In Japan, the demolition of a home signifies the passing of a tradition
By SACHIKO SAKAMAKI
My parents chose the first day of the new millennium to make the announcement: they had decided to tear down our family home and build a new one. I wasn't surprised. They had been debating for months whether to repair the tin roof or build a new place. Still, I couldn't help but feel sad. My late grandfather had built the house 72 years ago, from straw thatch and cedar beams. (The tin roof appeared 30 years ago, once thatchers became hard to find.) It was the oldest home in a community of some 60 households in Sashima, a quiet farm town 50 km north of Tokyo. Three generations of Sakamakis had lived in the single-story, 106-sq-m minka, or old-fashioned house: my father, his five siblings and his three daughters were all born there. It had a dirt-floor entryway, five rooms furnished with tatami mats, a sunny wooden-floor corridor and a single black pillar (made of zelkova wood, similar to elm). The cedar beams had witnessed Japan's pre-war poverty, postwar confusion and, eventually, the nation's rapid economic development. Why would anyone want to destroy a house that had endured so much?
The answer: winter. The old house used to get very cold. Over the years, the heating system was upgraded from charcoal-filled ceramic pots to kerosene burners to an electric room heater--but you still needed a jacket indoors from December to March. It's like camping out, said my American husband, who grew up with central heating. As young farmers, my parents tolerated the cold; now 67 and 69, respectively, they could take it no more.
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History Comes Tumbling Down Their decision also reflects a fundamental change in what Japanese want in their homes. Houses in Japan were traditionally airy and open, built for summer weather. More practically, wooden houses needed good ventilation to prevent rotting in the high humidity. But as Japan started building modern houses and condos with concrete and steel, rotting became less of an issue. And as more married women started staying home, rather than working in the fields, they wanted a more comfortable home environment. Some Japanese still try to preserve the minka: these tend to be city folk, with comfortably insulated homes and romantically impractical notions about traditional country living.
Impractical or not, the black pillar seemed too precious to discard. At first, my sisters and I pleaded with our parents to remodel the old house rather than tear it down. But an architect advised them that it would cost more to renovate ($360,000) than to build anew ($230,000), partly because the foundation was weak. My parents had a nest-egg from 44 years of toiling in the fields; even so, they needed a $45,000 loan to rebuild. My older sister, who is single, lives with my parents and works only part-time, so she couldn't contribute much. So, as we say, shikataga nai--it can't be helped.
Once my father had decided to build a new house, he entrusted the job to a relative who is a professional carpenter. My father conceded that the man was no builder: He's known for knock-down jobs. But when we criticized him for risking his life savings, my father declared: There's an obligation to respect. He had contracted another relative, a more able carpenter, to build a storage house 10 years ago; it was only fair to give this job to the other man.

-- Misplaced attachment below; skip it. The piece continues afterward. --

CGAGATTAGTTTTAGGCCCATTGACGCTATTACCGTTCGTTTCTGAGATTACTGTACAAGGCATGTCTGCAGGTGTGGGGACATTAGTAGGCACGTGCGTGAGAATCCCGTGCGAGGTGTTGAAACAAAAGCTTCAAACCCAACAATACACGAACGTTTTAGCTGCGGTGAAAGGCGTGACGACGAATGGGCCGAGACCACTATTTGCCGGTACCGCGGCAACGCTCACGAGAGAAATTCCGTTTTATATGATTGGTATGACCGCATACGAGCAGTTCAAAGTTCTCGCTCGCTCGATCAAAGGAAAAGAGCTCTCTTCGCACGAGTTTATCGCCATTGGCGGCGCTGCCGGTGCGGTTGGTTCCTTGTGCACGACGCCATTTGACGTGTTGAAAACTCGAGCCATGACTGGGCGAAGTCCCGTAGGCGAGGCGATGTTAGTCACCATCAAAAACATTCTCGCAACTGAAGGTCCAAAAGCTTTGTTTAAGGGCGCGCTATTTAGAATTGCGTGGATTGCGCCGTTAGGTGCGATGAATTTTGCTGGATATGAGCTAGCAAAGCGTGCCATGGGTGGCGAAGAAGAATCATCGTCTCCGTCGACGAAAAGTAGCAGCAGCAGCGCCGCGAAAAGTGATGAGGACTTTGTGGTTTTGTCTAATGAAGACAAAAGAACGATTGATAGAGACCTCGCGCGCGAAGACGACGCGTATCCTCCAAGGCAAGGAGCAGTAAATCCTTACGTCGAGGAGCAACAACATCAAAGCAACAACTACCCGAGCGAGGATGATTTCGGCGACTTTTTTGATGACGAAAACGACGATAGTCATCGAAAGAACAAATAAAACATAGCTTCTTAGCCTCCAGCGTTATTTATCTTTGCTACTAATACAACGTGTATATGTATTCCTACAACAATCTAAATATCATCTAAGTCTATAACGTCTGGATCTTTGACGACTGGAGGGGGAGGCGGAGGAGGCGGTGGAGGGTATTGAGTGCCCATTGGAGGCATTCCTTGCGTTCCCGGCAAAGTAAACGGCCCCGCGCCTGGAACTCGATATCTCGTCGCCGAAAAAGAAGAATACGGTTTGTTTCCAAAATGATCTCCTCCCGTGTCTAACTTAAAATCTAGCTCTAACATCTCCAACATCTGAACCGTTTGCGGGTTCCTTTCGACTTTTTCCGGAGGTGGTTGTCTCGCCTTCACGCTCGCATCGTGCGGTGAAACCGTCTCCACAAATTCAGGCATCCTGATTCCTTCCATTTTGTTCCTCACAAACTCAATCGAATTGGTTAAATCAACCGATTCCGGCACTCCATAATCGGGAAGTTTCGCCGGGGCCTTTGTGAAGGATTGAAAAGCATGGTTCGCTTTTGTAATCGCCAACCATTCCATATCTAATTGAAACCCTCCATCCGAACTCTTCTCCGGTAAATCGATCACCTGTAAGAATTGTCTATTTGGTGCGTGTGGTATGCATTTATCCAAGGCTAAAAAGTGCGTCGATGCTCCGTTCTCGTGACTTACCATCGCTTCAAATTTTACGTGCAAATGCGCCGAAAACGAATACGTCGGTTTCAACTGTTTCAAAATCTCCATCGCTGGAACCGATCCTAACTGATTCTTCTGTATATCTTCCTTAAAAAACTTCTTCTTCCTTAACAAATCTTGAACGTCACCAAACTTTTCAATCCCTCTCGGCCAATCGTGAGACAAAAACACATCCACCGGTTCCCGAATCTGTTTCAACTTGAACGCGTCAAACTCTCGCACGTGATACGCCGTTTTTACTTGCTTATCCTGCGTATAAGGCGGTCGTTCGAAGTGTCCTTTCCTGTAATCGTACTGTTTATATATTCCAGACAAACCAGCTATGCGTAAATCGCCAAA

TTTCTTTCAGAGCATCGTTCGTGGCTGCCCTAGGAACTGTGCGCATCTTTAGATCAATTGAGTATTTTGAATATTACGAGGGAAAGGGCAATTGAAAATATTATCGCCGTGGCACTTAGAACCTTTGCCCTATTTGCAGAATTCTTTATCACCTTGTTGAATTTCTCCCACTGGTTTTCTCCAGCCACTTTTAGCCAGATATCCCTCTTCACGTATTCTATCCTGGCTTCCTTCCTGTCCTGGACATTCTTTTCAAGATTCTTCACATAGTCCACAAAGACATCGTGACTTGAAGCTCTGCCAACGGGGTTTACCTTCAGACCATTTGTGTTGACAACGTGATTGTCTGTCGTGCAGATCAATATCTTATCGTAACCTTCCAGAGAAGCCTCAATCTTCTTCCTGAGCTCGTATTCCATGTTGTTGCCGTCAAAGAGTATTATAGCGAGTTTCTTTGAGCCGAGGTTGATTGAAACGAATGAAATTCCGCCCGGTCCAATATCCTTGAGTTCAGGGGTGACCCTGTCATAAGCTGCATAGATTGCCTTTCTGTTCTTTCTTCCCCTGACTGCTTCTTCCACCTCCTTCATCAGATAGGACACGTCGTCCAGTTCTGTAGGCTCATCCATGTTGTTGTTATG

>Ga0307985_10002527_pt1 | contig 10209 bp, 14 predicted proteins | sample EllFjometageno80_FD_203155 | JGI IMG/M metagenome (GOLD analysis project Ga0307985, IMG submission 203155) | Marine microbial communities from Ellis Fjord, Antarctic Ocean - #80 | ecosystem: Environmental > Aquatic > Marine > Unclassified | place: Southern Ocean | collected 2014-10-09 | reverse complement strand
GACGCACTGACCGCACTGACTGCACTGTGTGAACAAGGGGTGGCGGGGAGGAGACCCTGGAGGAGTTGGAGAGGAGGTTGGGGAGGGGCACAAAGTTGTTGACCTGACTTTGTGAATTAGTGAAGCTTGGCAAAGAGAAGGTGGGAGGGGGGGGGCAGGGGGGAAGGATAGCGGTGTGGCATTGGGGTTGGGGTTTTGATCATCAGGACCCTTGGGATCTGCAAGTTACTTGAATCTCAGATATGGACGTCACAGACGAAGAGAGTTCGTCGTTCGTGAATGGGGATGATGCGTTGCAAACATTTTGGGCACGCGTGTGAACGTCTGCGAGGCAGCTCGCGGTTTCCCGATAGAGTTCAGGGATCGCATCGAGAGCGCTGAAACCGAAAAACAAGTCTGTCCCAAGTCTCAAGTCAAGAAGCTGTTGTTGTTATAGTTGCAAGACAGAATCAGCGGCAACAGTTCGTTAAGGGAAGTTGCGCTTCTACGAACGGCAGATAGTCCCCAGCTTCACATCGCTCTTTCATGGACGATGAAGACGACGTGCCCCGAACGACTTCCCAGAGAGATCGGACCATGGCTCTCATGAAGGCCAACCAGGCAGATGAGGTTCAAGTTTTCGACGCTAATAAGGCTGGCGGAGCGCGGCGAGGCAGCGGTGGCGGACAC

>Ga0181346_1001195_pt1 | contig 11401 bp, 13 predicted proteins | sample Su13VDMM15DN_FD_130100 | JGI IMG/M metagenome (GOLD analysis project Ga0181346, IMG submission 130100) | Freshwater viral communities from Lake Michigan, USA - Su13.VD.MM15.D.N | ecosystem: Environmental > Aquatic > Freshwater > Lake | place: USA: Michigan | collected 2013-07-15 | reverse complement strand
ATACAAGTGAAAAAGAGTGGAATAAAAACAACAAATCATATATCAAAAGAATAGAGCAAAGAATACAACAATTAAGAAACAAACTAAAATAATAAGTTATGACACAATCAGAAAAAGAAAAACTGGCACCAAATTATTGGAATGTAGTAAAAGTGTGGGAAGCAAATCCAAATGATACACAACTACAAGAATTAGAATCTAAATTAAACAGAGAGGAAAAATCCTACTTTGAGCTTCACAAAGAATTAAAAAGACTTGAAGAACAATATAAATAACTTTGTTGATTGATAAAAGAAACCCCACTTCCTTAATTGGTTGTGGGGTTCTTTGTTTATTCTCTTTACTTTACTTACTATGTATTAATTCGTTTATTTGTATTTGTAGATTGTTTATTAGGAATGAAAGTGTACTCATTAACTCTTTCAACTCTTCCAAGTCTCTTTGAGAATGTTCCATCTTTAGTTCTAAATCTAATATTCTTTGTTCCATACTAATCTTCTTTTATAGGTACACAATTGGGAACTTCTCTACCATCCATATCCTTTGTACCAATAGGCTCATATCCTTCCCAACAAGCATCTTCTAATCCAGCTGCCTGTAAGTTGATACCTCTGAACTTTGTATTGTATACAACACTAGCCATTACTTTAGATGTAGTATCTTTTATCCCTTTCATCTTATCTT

In preparation for the day of the demolition, my father took out a long piece of yellowed rice paper bearing notes written with a calligraphy brush. The paper lists the guests (and their gifts) for the ceremony celebrating the 1928 construction of the house. One person brought tangerines; another offered rice cakes. Then my father made his own list, naming those who would help in the demolition: 10 male neighbors, three daughters and five other relatives.
On a sunny February day, the boss of the demolition crew (who is married to a Sakamaki) started operating the power shovel at 8 a.m. As the noisy machine attacked the roof, one of my uncles said: It feels like my body is being torn down. By noon, it had smashed through most of the house--the roof where sparrows nested, the wall on which I drew graffiti, the spooky bedroom where I slept with my grandmother (surrounded by pictures of dead ancestors), the small bedroom where I played with my sisters, the dining room where we ate on a low table (always sitting up straight). By early afternoon, the ground was leveled for the new house.
I didn't have time to be nostalgic. With two neighborhood women--whom I was told to call older sisters--I prepared lunch (fried fish) and dinner (sashimi) for our guests. After each meal, I washed two dozen plates, bowls and cups. The old was giving way to the new, but the tradition of inviting relatives and neighbors hadn't changed. Or maybe it's my parents who haven't changed. It's an obligation to invite people, and it's obligation for people to be invited. Shikataga nai, explained my mother.
By 5 p.m., the demolition was complete. Now it was time for nostalgia--and lamentation. One neighbor complained that farmers no longer visited each other to help with the rice planting and harvesting. In five years' time, people will no longer invite neighbors to tear down a house, he added. I had witnessed not just the demolition of my home, but the passing of a tradition.